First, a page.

The Copacabana – Panoramas of Rio de Janeiro exhibition was launched this evening at the Museum in Tavira. Its is an outstanding exhibition. The Mayor launched the exhibition along with the Consul General of Brazil in Faro, Ambassador Manuel Innocencio de Lacerda Santos Jr.
The launch was well attended and the Curator of the exhibition Claudia Fares, explained the background to many of the images, photos by famous photographers such as Marc Ferrez. and Augusto Malta In the first room of the exhibition there is a 360 degree view of the city captured at the end of the 19th century. Many of the images capture the fun of the beach, the carnival or are explorations of the urban and rural landscape.
One important exhibit is the map of Tavira. In November 1807, when the Portuguese Court departed for Brazil, many state documents were taken including the “Overhead sketch of the Map of Tavira” by Jose de Sande Vasconcelos, made years earlier between 1786 and 1790. This map has returned to Tavira as part of this exhibition. Jose de Sande Vasconcelos, was born in Evora in about 1730. He had a long military career which involved a cartographic survey of the Algarve. He died in Tavira in 1808.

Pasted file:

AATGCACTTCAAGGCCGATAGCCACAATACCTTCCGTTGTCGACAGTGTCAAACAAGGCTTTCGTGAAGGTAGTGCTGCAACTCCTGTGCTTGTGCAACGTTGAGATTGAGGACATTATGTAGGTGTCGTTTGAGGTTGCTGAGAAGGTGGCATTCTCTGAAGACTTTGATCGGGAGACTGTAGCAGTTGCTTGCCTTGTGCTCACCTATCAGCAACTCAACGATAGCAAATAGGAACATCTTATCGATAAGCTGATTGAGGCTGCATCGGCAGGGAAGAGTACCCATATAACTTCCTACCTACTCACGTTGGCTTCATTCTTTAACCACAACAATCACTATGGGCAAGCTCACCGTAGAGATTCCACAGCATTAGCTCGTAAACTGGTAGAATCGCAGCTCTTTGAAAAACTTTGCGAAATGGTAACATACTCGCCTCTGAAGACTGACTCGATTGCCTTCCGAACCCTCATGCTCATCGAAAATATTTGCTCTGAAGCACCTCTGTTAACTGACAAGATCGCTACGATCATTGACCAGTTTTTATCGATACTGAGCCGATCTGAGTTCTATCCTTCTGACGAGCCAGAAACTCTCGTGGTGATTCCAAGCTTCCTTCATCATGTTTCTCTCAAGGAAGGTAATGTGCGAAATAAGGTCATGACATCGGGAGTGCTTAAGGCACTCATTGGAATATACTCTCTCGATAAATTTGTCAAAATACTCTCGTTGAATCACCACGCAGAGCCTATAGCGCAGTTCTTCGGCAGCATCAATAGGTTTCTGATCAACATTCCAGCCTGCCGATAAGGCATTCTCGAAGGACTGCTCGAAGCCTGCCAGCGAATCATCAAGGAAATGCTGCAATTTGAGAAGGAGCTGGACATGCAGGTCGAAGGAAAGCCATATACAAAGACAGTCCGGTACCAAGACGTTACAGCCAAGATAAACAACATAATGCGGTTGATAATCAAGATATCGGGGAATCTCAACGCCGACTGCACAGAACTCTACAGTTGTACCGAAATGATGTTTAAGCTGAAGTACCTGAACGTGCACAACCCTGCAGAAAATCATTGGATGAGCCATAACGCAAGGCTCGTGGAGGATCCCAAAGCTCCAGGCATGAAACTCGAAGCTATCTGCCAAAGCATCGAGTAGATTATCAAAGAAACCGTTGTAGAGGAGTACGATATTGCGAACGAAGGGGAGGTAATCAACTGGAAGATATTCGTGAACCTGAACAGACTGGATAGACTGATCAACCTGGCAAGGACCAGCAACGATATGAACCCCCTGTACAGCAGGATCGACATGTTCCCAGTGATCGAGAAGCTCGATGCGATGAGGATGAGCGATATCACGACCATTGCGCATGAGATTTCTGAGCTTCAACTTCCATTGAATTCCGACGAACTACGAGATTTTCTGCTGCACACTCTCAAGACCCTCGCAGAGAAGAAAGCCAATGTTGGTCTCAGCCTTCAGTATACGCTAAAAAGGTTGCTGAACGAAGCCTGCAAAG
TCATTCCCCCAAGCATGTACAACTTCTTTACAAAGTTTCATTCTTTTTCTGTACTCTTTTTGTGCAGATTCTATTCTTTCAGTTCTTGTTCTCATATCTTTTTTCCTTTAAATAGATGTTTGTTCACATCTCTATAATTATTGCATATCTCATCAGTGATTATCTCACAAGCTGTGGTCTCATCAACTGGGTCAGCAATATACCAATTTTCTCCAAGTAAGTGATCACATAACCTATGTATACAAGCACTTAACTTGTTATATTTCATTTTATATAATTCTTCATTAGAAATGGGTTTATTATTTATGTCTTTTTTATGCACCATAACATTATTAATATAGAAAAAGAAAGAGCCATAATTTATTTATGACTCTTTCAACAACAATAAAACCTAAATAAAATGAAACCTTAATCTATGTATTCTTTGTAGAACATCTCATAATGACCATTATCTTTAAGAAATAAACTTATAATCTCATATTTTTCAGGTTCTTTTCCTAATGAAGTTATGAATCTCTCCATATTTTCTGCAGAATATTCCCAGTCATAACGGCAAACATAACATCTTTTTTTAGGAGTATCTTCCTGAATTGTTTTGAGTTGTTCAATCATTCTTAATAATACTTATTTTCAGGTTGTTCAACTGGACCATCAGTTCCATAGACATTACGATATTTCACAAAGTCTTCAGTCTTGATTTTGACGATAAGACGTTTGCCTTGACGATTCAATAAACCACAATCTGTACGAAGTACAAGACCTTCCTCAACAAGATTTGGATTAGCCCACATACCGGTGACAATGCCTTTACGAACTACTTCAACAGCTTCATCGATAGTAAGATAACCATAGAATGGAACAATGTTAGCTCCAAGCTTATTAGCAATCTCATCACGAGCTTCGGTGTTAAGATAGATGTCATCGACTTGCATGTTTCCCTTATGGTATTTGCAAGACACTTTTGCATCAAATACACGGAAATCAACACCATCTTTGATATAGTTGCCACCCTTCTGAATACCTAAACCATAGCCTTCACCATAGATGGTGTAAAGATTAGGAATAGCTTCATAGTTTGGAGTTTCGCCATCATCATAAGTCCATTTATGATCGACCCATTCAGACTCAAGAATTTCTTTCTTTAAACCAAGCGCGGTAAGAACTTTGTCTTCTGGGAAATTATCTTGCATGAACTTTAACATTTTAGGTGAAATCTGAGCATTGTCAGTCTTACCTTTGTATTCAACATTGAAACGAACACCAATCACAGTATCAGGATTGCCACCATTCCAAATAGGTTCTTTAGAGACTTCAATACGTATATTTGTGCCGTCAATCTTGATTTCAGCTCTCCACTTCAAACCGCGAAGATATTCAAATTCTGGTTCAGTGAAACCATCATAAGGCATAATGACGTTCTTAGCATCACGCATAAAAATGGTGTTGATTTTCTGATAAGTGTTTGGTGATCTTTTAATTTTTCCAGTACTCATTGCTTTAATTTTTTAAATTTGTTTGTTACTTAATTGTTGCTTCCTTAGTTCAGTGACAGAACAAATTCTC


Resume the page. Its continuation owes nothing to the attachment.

The map on display is a large coloured sketch enriched with representations of the buildings. Complimenting the map is booklet that provides an extensive explanation of the buildings, the seashore where salt was produced and springs where clothes were washed. The map also outlines the military structures.
Other works include water coloured lithographs that portrays Rio de Janeiro as an exuberant and unique landscape.
Here are just a few images from the launch. Do notice the floor which has been reproduced as calcadas that can be found along the Copacabana strip.
Its well worth visiting this exhibition and there is a free booklet explaining the context of the times and reasons for choosing the images for this Panorama of Rio de Janeiro.
Since September 2012, Portugal along with Brazil, has been celebrating the year of Portugal in Brazil and Brazil in Portugal. The celebration “Year” has involved a range of artistic and scientific exchanges between both Countries. The aim of the year is to showcase a young, modern and innovative country, in which the economy, the arts, science and business play a central role. The celebrations continue until Portugal Day, on 10th June.